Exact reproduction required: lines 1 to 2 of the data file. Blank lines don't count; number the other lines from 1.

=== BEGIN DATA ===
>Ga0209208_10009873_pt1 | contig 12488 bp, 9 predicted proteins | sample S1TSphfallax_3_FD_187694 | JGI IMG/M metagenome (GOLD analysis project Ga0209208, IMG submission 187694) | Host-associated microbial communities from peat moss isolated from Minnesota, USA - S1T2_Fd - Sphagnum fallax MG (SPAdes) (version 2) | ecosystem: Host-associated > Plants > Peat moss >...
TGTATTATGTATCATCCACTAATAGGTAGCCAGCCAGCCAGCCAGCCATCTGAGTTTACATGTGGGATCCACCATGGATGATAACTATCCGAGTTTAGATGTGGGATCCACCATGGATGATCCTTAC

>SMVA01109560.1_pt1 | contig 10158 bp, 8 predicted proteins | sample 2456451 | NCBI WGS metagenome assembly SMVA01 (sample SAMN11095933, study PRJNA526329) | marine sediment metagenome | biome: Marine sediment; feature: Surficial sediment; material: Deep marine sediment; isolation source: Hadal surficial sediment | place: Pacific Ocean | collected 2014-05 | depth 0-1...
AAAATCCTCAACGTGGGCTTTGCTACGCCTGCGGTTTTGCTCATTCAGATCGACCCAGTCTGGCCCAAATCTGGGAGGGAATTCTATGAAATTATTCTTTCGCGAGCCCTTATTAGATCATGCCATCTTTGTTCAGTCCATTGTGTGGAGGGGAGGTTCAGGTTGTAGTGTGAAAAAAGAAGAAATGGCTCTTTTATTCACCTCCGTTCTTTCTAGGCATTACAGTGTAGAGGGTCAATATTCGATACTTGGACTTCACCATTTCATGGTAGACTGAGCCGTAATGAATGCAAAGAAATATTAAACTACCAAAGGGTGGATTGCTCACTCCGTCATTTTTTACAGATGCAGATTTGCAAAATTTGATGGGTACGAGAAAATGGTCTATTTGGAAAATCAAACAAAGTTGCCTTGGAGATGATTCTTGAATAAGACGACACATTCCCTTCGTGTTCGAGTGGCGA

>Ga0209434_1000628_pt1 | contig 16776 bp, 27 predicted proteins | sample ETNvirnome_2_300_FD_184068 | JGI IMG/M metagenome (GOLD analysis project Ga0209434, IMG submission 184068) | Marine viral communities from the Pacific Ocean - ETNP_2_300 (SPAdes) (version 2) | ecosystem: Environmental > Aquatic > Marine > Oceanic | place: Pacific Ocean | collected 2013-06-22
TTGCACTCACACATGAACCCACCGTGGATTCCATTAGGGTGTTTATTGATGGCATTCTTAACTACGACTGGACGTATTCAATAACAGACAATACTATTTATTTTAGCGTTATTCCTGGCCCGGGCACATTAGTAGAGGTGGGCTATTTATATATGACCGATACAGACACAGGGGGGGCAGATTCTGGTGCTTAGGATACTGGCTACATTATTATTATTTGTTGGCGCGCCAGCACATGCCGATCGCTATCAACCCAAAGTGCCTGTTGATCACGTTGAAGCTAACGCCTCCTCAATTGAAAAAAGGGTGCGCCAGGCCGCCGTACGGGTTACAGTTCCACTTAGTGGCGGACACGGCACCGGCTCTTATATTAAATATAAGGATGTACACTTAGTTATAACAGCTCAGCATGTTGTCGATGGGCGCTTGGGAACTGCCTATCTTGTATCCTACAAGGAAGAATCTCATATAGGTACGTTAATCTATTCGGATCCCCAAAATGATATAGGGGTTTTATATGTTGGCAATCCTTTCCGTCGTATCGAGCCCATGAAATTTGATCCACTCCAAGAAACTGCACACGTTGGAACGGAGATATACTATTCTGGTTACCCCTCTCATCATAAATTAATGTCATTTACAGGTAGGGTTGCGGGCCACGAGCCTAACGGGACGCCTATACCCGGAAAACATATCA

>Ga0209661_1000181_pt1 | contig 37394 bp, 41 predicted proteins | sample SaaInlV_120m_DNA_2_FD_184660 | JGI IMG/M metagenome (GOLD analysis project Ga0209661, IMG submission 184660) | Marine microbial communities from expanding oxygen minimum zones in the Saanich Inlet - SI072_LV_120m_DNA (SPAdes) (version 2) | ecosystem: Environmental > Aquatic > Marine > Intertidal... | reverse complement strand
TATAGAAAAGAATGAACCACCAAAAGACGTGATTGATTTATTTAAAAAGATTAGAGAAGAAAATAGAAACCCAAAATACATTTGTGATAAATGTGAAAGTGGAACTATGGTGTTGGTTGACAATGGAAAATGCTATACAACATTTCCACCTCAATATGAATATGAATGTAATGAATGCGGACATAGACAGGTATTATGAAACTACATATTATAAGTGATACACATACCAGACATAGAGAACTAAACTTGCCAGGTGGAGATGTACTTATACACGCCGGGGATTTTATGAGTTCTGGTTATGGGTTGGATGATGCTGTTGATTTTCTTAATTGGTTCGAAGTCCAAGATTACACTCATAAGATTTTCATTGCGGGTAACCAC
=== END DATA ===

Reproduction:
>Ga0209208_10009873_pt1 | contig 12488 bp, 9 predicted proteins | sample S1TSphfallax_3_FD_187694 | JGI IMG/M metagenome (GOLD analysis project Ga0209208, IMG submission 187694) | Host-associated microbial communities from peat moss isolated from Minnesota, USA - S1T2_Fd - Sphagnum fallax MG (SPAdes) (version 2) | ecosystem: Host-associated > Plants > Peat moss >...
TGTATTATGTATCATCCACTAATAGGTAGCCAGCCAGCCAGCCAGCCATCTGAGTTTACATGTGGGATCCACCATGGATGATAACTATCCGAGTTTAGATGTGGGATCCACCATGGATGATCCTTAC